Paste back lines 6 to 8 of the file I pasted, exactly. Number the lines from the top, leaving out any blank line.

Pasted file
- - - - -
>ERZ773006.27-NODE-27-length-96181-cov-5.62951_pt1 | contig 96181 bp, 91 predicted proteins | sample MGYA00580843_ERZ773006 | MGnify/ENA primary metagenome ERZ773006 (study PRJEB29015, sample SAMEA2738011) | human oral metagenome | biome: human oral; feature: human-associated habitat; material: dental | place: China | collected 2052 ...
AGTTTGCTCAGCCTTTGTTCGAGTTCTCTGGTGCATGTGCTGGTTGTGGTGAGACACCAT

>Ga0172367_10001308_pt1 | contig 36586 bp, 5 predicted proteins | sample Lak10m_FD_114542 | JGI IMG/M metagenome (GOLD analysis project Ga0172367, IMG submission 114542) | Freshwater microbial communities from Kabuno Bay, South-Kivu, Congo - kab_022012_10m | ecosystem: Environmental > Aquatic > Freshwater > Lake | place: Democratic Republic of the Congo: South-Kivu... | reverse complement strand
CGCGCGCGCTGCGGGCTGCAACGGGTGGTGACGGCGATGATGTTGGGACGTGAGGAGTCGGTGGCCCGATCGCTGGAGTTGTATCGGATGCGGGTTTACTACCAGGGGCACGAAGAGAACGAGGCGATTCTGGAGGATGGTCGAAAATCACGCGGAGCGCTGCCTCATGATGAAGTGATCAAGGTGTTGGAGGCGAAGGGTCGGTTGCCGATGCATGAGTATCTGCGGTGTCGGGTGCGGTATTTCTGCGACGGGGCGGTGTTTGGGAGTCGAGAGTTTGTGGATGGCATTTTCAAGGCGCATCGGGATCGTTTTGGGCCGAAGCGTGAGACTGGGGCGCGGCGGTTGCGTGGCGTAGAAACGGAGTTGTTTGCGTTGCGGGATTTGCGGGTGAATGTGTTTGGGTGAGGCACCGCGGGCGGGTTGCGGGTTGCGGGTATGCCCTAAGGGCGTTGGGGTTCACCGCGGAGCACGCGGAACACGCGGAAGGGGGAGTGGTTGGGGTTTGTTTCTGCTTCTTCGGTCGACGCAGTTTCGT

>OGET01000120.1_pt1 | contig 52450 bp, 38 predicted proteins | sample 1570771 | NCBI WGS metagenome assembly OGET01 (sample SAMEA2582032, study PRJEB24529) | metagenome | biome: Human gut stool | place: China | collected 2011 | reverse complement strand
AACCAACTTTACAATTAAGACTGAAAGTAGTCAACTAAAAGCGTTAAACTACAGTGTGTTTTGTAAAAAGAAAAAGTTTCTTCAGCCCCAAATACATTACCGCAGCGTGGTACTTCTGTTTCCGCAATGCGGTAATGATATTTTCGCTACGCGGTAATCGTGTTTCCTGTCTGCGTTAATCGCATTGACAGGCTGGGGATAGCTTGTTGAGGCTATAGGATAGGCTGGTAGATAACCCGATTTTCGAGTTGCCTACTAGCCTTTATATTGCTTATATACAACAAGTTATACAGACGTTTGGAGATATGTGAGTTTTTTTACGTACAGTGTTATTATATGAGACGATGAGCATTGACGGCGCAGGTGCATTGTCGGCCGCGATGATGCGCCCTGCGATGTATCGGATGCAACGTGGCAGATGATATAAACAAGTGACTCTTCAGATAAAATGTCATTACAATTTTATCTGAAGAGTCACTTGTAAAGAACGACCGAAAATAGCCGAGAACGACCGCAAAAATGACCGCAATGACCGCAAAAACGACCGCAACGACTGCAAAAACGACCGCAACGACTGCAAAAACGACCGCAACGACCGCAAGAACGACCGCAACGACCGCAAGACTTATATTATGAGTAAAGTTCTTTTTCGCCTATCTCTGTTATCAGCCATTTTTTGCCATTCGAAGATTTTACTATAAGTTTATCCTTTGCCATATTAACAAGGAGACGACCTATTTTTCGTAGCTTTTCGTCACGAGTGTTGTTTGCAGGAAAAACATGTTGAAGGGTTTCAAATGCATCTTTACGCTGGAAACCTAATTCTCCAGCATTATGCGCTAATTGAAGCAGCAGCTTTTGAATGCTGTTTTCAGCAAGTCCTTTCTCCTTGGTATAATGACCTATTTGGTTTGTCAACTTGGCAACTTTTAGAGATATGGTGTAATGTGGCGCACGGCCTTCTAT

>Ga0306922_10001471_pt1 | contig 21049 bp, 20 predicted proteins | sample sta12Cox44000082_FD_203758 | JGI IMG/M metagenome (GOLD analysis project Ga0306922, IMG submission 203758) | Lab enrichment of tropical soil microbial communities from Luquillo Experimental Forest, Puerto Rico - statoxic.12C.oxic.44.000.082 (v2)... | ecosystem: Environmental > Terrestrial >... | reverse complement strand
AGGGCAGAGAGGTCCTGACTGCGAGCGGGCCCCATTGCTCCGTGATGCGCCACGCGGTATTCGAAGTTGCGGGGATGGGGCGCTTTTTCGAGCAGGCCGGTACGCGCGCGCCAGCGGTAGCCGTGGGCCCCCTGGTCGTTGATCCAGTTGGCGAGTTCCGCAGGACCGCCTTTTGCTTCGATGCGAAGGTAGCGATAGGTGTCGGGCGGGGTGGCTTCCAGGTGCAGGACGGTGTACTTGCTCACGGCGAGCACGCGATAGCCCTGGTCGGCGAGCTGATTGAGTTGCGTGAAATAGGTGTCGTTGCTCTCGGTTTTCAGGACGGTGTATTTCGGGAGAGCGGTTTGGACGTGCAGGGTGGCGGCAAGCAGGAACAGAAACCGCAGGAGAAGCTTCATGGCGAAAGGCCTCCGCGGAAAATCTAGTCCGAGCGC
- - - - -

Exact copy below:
AACCAACTTTACAATTAAGACTGAAAGTAGTCAACTAAAAGCGTTAAACTACAGTGTGTTTTGTAAAAAGAAAAAGTTTCTTCAGCCCCAAATACATTACCGCAGCGTGGTACTTCTGTTTCCGCAATGCGGTAATGATATTTTCGCTACGCGGTAATCGTGTTTCCTGTCTGCGTTAATCGCATTGACAGGCTGGGGATAGCTTGTTGAGGCTATAGGATAGGCTGGTAGATAACCCGATTTTCGAGTTGCCTACTAGCCTTTATATTGCTTATATACAACAAGTTATACAGACGTTTGGAGATATGTGAGTTTTTTTACGTACAGTGTTATTATATGAGACGATGAGCATTGACGGCGCAGGTGCATTGTCGGCCGCGATGATGCGCCCTGCGATGTATCGGATGCAACGTGGCAGATGATATAAACAAGTGACTCTTCAGATAAAATGTCATTACAATTTTATCTGAAGAGTCACTTGTAAAGAACGACCGAAAATAGCCGAGAACGACCGCAAAAATGACCGCAATGACCGCAAAAACGACCGCAACGACTGCAAAAACGACCGCAACGACTGCAAAAACGACCGCAACGACCGCAAGAACGACCGCAACGACCGCAAGACTTATATTATGAGTAAAGTTCTTTTTCGCCTATCTCTGTTATCAGCCATTTTTTGCCATTCGAAGATTTTACTATAAGTTTATCCTTTGCCATATTAACAAGGAGACGACCTATTTTTCGTAGCTTTTCGTCACGAGTGTTGTTTGCAGGAAAAACATGTTGAAGGGTTTCAAATGCATCTTTACGCTGGAAACCTAATTCTCCAGCATTATGCGCTAATTGAAGCAGCAGCTTTTGAATGCTGTTTTCAGCAAGTCCTTTCTCCTTGGTATAATGACCTATTTGGTTTGTCAACTTGGCAACTTTTAGAGATATGGTGTAATGTGGCGCACGGCCTTCTAT

>Ga0306922_10001471_pt1 | contig 21049 bp, 20 predicted proteins | sample sta12Cox44000082_FD_203758 | JGI IMG/M metagenome (GOLD analysis project Ga0306922, IMG submission 203758) | Lab enrichment of tropical soil microbial communities from Luquillo Experimental Forest, Puerto Rico - statoxic.12C.oxic.44.000.082 (v2)... | ecosystem: Environmental > Terrestrial >... | reverse complement strand
AGGGCAGAGAGGTCCTGACTGCGAGCGGGCCCCATTGCTCCGTGATGCGCCACGCGGTATTCGAAGTTGCGGGGATGGGGCGCTTTTTCGAGCAGGCCGGTACGCGCGCGCCAGCGGTAGCCGTGGGCCCCCTGGTCGTTGATCCAGTTGGCGAGTTCCGCAGGACCGCCTTTTGCTTCGATGCGAAGGTAGCGATAGGTGTCGGGCGGGGTGGCTTCCAGGTGCAGGACGGTGTACTTGCTCACGGCGAGCACGCGATAGCCCTGGTCGGCGAGCTGATTGAGTTGCGTGAAATAGGTGTCGTTGCTCTCGGTTTTCAGGACGGTGTATTTCGGGAGAGCGGTTTGGACGTGCAGGGTGGCGGCAAGCAGGAACAGAAACCGCAGGAGAAGCTTCATGGCGAAAGGCCTCCGCGGAAAATCTAGTCCGAGCGC